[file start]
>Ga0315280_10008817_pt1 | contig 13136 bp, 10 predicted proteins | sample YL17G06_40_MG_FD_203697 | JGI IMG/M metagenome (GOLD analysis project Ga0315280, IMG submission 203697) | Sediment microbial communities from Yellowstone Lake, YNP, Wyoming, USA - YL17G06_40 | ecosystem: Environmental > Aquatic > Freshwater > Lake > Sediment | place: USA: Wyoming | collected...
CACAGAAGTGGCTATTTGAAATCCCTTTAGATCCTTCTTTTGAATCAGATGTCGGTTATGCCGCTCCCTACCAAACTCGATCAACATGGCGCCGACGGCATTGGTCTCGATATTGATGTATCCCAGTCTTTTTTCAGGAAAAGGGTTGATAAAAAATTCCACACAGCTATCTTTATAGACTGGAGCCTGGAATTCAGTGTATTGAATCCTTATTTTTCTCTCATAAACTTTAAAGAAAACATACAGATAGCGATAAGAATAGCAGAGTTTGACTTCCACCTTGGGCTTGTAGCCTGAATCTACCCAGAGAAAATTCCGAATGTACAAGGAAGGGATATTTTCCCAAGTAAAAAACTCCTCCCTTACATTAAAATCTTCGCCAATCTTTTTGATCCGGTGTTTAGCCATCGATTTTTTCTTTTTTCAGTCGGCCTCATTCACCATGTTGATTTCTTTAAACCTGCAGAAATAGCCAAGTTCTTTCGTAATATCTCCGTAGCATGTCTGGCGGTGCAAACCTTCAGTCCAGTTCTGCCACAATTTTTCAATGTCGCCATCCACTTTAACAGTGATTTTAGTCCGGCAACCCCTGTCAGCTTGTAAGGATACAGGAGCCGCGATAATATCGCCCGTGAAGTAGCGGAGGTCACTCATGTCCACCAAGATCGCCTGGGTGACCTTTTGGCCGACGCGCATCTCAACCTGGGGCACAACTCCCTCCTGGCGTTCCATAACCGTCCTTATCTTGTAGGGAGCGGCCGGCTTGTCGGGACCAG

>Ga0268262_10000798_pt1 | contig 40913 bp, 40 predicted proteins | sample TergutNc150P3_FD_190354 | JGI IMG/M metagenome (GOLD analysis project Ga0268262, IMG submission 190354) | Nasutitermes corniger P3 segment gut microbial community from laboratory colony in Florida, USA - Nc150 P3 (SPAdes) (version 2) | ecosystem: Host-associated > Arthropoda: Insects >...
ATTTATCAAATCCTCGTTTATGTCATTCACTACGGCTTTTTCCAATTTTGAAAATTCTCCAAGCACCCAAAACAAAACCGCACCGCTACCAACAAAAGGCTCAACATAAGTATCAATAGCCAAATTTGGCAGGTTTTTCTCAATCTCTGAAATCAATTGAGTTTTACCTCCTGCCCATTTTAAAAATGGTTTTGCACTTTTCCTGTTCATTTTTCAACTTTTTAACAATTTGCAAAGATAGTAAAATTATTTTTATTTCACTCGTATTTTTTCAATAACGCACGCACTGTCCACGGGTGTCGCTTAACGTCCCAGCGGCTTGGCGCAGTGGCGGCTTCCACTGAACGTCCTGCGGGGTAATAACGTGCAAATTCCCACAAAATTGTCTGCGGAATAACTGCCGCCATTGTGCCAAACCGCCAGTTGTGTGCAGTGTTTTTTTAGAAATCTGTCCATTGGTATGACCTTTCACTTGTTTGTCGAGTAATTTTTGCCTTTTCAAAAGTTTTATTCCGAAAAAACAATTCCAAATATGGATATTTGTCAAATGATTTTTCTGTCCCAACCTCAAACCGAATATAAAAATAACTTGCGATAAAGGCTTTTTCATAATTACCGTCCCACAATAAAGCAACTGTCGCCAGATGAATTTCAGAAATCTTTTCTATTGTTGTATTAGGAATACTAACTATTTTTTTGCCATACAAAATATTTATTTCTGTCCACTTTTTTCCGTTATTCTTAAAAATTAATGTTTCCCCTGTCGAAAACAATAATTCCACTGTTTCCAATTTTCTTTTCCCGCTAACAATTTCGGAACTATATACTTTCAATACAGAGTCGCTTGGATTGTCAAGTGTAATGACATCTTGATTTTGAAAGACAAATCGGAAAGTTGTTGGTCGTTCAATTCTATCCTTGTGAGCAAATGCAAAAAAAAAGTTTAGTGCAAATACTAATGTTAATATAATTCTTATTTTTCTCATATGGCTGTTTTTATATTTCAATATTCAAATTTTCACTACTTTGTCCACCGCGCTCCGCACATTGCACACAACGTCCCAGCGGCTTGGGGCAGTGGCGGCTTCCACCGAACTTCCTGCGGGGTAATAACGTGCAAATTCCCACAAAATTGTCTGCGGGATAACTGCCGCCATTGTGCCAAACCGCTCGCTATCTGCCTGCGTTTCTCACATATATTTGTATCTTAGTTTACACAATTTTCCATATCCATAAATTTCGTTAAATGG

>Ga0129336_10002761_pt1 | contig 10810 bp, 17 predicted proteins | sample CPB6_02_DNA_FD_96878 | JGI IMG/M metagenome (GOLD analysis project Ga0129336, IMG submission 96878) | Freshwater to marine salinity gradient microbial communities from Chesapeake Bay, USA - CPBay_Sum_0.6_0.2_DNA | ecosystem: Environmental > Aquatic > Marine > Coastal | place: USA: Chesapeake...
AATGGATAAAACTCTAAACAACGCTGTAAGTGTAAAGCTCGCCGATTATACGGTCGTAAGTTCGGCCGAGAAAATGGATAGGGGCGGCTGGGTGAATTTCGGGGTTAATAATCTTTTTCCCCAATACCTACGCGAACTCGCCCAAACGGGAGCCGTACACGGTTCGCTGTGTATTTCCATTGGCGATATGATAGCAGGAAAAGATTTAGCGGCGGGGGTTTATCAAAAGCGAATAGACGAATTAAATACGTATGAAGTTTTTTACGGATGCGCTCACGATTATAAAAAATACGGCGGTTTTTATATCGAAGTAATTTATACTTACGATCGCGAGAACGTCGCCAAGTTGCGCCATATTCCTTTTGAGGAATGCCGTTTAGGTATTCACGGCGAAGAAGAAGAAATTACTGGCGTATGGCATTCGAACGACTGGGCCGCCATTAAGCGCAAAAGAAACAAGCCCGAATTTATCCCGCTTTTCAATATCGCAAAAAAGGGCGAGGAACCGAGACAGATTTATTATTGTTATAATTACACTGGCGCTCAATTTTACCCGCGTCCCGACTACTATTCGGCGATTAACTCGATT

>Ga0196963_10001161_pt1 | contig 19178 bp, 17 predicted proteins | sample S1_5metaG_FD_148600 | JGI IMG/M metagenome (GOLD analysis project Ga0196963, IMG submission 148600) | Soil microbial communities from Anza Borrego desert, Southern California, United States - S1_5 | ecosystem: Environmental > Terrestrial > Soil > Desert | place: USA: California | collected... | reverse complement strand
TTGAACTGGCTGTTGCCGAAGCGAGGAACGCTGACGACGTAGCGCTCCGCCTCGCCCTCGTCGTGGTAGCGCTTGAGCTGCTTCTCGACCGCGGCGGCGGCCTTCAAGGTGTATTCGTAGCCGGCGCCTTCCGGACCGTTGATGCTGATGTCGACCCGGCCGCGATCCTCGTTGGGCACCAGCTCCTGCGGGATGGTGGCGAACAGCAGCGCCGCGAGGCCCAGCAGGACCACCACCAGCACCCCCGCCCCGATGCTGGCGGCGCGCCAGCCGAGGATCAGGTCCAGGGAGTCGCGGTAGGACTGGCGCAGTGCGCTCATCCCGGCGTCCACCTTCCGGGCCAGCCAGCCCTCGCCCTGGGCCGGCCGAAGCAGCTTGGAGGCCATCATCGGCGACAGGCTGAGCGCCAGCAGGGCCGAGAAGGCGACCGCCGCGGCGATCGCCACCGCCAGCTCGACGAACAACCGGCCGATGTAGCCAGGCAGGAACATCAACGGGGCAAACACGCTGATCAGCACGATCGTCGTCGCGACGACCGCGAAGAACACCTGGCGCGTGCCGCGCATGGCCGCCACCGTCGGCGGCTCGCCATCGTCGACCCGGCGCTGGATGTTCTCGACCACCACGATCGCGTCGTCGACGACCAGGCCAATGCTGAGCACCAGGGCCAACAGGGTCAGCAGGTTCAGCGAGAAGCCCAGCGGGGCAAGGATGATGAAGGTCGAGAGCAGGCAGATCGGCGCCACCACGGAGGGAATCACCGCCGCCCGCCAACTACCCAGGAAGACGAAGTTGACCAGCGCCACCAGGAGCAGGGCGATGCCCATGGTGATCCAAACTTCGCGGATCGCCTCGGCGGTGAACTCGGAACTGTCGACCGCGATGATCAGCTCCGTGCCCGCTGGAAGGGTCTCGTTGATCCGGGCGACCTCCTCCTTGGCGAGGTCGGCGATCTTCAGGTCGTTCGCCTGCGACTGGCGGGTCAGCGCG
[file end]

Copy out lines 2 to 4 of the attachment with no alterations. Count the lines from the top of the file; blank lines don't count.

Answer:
CACAGAAGTGGCTATTTGAAATCCCTTTAGATCCTTCTTTTGAATCAGATGTCGGTTATGCCGCTCCCTACCAAACTCGATCAACATGGCGCCGACGGCATTGGTCTCGATATTGATGTATCCCAGTCTTTTTTCAGGAAAAGGGTTGATAAAAAATTCCACACAGCTATCTTTATAGACTGGAGCCTGGAATTCAGTGTATTGAATCCTTATTTTTCTCTCATAAACTTTAAAGAAAACATACAGATAGCGATAAGAATAGCAGAGTTTGACTTCCACCTTGGGCTTGTAGCCTGAATCTACCCAGAGAAAATTCCGAATGTACAAGGAAGGGATATTTTCCCAAGTAAAAAACTCCTCCCTTACATTAAAATCTTCGCCAATCTTTTTGATCCGGTGTTTAGCCATCGATTTTTTCTTTTTTCAGTCGGCCTCATTCACCATGTTGATTTCTTTAAACCTGCAGAAATAGCCAAGTTCTTTCGTAATATCTCCGTAGCATGTCTGGCGGTGCAAACCTTCAGTCCAGTTCTGCCACAATTTTTCAATGTCGCCATCCACTTTAACAGTGATTTTAGTCCGGCAACCCCTGTCAGCTTGTAAGGATACAGGAGCCGCGATAATATCGCCCGTGAAGTAGCGGAGGTCACTCATGTCCACCAAGATCGCCTGGGTGACCTTTTGGCCGACGCGCATCTCAACCTGGGGCACAACTCCCTCCTGGCGTTCCATAACCGTCCTTATCTTGTAGGGAGCGGCCGGCTTGTCGGGACCAG

>Ga0268262_10000798_pt1 | contig 40913 bp, 40 predicted proteins | sample TergutNc150P3_FD_190354 | JGI IMG/M metagenome (GOLD analysis project Ga0268262, IMG submission 190354) | Nasutitermes corniger P3 segment gut microbial community from laboratory colony in Florida, USA - Nc150 P3 (SPAdes) (version 2) | ecosystem: Host-associated > Arthropoda: Insects >...
ATTTATCAAATCCTCGTTTATGTCATTCACTACGGCTTTTTCCAATTTTGAAAATTCTCCAAGCACCCAAAACAAAACCGCACCGCTACCAACAAAAGGCTCAACATAAGTATCAATAGCCAAATTTGGCAGGTTTTTCTCAATCTCTGAAATCAATTGAGTTTTACCTCCTGCCCATTTTAAAAATGGTTTTGCACTTTTCCTGTTCATTTTTCAACTTTTTAACAATTTGCAAAGATAGTAAAATTATTTTTATTTCACTCGTATTTTTTCAATAACGCACGCACTGTCCACGGGTGTCGCTTAACGTCCCAGCGGCTTGGCGCAGTGGCGGCTTCCACTGAACGTCCTGCGGGGTAATAACGTGCAAATTCCCACAAAATTGTCTGCGGAATAACTGCCGCCATTGTGCCAAACCGCCAGTTGTGTGCAGTGTTTTTTTAGAAATCTGTCCATTGGTATGACCTTTCACTTGTTTGTCGAGTAATTTTTGCCTTTTCAAAAGTTTTATTCCGAAAAAACAATTCCAAATATGGATATTTGTCAAATGATTTTTCTGTCCCAACCTCAAACCGAATATAAAAATAACTTGCGATAAAGGCTTTTTCATAATTACCGTCCCACAATAAAGCAACTGTCGCCAGATGAATTTCAGAAATCTTTTCTATTGTTGTATTAGGAATACTAACTATTTTTTTGCCATACAAAATATTTATTTCTGTCCACTTTTTTCCGTTATTCTTAAAAATTAATGTTTCCCCTGTCGAAAACAATAATTCCACTGTTTCCAATTTTCTTTTCCCGCTAACAATTTCGGAACTATATACTTTCAATACAGAGTCGCTTGGATTGTCAAGTGTAATGACATCTTGATTTTGAAAGACAAATCGGAAAGTTGTTGGTCGTTCAATTCTATCCTTGTGAGCAAATGCAAAAAAAAAGTTTAGTGCAAATACTAATGTTAATATAATTCTTATTTTTCTCATATGGCTGTTTTTATATTTCAATATTCAAATTTTCACTACTTTGTCCACCGCGCTCCGCACATTGCACACAACGTCCCAGCGGCTTGGGGCAGTGGCGGCTTCCACCGAACTTCCTGCGGGGTAATAACGTGCAAATTCCCACAAAATTGTCTGCGGGATAACTGCCGCCATTGTGCCAAACCGCTCGCTATCTGCCTGCGTTTCTCACATATATTTGTATCTTAGTTTACACAATTTTCCATATCCATAAATTTCGTTAAATGG